Villa Tuscany Memory Care Facility Proposed

Between a Lake and a Sink Hole

Villa Tuscany Memory Care Facility Proposed

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Winter Park Elderly Services LLC will go before the Planning & Zoning Board on Tuesday, October 4, to ask for variances that would enable them to build a 50-bed memory care and assisted living facility at 1298 Howell Branch Road. The location is at the intersection of Howell Branch and Temple Trail. The facility will be called Villa Tuscany.

Planning Staff Recommends Denial — For Now

City Planning staff has recommended against approval. They acknowledge the need for a memory care facility in Winter Park. The staff report states their belief that the location is appropriate, but they object to the height of the building and its proximity to Lake Temple. If the developer were willing to alter the design of the building and shift its placement on the site, the Planning Department could reconsider its position and support the project.

Between a Sink Hole and a Lake

The building site is a difficult one, with wetlands and a sink hole limiting development space. It may ultimately prove too small to accommodate the nearly 40,000-square-foot facility the applicant wants to build there. According to the applicant’s survey, the entire site is 3.777 acres, but only 2.18 acres are above the Ordinary High Water elevation. The building would be located between a sink hole and Lake Temple, as shown in the site map.

Historic Live Oaks Risk the Chainsaw

The long-vacant lot is densely forested. According to the City, there are 64 protected shade trees on the lot, 29 of which the developer proposes to remove. These include several historic live oaks measuring five feet or more in diameter. According to comments from Urban Forestry, the tree diameters indicated on the Tree Preservation plan submitted by the developer are inaccurate. “Footprint corners, drive lane, and parking corners need to be staked and determined in the field,” reads the report, “prior to actual determination of the exact trees that could possibly be preserved or those that must be removed.”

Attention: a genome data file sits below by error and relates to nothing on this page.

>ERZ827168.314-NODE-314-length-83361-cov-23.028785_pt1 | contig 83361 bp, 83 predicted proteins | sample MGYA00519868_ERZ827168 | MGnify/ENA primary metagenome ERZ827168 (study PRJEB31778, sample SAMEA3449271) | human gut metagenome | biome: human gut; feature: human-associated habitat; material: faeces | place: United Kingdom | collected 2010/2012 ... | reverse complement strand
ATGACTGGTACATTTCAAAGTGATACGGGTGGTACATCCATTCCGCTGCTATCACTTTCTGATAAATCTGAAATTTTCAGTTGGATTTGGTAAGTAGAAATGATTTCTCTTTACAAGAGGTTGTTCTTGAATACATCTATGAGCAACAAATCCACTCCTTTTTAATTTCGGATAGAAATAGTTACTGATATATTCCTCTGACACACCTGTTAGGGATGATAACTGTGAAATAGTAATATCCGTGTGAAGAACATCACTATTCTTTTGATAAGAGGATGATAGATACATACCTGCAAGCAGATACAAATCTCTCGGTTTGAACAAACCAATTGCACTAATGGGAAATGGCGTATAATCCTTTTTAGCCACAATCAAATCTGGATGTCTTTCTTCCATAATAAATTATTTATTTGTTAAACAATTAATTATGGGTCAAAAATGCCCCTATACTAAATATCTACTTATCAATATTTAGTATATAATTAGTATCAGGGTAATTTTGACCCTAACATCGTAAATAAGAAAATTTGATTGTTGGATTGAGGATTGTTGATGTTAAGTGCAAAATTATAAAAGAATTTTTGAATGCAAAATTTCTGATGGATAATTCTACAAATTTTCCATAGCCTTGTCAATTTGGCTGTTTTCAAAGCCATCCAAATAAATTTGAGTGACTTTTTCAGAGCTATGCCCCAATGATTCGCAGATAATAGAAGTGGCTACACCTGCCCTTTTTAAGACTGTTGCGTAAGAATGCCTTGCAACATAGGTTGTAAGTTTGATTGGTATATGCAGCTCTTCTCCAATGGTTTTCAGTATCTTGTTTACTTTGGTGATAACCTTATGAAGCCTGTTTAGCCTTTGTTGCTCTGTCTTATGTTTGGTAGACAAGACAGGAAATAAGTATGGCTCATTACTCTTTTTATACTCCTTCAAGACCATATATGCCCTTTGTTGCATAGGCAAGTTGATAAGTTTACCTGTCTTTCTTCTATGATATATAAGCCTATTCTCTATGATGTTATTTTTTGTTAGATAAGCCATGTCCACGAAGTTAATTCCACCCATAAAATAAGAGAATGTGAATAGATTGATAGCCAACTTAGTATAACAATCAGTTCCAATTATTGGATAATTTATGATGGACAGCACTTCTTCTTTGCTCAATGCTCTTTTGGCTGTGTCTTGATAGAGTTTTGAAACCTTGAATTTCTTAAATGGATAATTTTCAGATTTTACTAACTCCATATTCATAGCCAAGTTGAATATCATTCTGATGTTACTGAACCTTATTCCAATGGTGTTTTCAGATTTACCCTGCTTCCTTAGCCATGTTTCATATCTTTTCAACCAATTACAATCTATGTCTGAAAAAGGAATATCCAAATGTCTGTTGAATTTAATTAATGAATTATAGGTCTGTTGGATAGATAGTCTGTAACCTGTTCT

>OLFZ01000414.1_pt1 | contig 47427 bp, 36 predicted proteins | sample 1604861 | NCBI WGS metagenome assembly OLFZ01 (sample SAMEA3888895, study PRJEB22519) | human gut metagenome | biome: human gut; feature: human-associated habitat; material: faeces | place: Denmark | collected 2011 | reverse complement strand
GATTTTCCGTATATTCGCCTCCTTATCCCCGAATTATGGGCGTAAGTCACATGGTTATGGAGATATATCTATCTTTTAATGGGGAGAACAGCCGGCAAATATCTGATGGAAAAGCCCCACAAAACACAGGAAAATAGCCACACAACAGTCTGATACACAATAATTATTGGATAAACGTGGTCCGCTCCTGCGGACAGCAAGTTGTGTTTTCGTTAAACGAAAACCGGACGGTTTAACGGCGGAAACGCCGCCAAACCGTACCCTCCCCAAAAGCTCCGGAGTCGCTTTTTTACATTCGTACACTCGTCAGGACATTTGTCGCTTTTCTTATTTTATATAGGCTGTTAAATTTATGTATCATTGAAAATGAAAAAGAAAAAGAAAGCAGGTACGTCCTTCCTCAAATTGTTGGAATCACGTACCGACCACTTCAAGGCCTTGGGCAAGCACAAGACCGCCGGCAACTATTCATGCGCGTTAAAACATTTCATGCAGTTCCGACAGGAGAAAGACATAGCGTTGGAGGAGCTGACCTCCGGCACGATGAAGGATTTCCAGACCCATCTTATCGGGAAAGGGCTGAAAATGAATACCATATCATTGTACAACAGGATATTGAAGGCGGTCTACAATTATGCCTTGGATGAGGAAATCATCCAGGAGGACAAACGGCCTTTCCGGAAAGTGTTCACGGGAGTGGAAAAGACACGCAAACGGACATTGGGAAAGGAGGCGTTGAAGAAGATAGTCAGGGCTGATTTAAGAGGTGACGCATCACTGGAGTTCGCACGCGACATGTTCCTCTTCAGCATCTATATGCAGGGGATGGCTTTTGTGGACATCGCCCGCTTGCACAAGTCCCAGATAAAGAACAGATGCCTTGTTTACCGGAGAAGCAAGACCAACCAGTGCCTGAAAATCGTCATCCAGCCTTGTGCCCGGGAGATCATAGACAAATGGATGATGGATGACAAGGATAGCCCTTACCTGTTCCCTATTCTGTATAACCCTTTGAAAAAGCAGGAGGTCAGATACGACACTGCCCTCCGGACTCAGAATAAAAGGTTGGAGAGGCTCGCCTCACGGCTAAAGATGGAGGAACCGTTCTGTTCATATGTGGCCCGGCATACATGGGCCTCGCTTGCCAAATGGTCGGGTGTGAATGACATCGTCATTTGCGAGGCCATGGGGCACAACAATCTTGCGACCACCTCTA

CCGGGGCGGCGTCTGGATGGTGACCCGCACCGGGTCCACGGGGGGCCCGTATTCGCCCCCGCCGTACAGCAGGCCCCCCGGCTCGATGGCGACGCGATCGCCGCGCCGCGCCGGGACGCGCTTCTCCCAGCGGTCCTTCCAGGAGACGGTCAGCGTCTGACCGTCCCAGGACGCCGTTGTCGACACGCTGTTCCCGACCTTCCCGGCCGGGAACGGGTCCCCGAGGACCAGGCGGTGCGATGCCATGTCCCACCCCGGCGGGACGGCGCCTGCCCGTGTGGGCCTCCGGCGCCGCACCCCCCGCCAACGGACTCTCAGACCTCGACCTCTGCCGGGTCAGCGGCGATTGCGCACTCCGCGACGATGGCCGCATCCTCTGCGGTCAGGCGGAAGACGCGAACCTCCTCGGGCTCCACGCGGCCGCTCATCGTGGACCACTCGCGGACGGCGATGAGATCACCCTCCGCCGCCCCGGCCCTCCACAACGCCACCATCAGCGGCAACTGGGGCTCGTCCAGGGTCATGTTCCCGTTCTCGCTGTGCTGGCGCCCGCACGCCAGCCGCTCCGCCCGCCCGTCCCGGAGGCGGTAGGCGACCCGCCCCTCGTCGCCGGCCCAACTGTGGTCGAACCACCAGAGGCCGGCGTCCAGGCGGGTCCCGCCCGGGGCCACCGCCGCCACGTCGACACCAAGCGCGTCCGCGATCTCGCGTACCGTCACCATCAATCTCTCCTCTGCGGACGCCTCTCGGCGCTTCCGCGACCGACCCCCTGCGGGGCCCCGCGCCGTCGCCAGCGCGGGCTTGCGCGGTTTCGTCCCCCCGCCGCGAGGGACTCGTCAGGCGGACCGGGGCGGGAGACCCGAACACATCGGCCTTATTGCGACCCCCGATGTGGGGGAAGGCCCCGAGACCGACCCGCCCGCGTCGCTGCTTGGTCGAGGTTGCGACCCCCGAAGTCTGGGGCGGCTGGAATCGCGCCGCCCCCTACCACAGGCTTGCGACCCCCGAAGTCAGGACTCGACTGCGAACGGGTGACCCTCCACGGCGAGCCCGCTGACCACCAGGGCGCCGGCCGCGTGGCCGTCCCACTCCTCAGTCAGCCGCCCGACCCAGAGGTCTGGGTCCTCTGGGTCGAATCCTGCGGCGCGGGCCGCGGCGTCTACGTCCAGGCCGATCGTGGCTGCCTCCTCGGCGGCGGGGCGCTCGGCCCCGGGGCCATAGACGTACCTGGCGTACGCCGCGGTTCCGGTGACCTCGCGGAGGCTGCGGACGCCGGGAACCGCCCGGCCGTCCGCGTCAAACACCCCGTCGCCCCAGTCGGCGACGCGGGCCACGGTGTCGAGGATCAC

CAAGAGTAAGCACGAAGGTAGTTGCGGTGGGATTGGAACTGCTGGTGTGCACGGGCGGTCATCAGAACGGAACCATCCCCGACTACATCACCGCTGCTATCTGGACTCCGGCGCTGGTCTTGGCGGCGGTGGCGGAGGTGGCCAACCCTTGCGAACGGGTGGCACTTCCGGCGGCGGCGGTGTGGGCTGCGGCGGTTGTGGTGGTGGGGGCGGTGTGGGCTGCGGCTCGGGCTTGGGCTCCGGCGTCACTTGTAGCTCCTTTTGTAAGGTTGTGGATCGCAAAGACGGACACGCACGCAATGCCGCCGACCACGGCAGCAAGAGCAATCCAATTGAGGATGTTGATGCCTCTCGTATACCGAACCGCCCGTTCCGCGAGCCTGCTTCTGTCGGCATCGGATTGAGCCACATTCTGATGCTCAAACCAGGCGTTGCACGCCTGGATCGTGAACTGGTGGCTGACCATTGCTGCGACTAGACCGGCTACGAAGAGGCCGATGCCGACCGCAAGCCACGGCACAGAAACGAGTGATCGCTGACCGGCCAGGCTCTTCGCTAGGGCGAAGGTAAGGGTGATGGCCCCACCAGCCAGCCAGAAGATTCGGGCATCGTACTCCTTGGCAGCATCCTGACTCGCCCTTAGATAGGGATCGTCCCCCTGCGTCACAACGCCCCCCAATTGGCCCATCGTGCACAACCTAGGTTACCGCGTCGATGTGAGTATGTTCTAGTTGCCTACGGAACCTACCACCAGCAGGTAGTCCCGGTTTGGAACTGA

Neighbors Are Divided

This project has the attention of the neighborhood. More than 40 emails and letters have been submitted to P&Z and to the Mayor and Commissioners as of this writing. The greater number of citizens has written in opposition to the project, but a substantial minority supports it.

There Is a Need for This Service

Those in favor cite the need for this type of facility in Winter Park. They point to the fact that the applicant is a locally owned company, which also owns and operates the Alabama Oaks assisted living facility at 1759 Alabama Dr. “Alabama Oaks is most always full with a waiting list,” wrote Nurse Practitioner Kelly Higgins, “and the community should welcome the opportunity to offer this type of care to elder residents in Winter Park.”

“Winter Park’s seniors should receive care in the same community they have called home for decades,” wrote Alison Polejes. “Yet, we currently have no dedicated memory care facility.”

Facility Is Incompatible

Residents opposed to the project are concerned about the suitability of the site and the size of the building. Limited parking and the impact on traffic are also mentioned.

“This facility is totally incompatible with the overall residential nature of the surrounding neighborhoods,” wrote Karen Kaczmarek. “This project, at nearly 40,000 square feet and three stories with heights reaching over 42 feet, is just too big for the area.”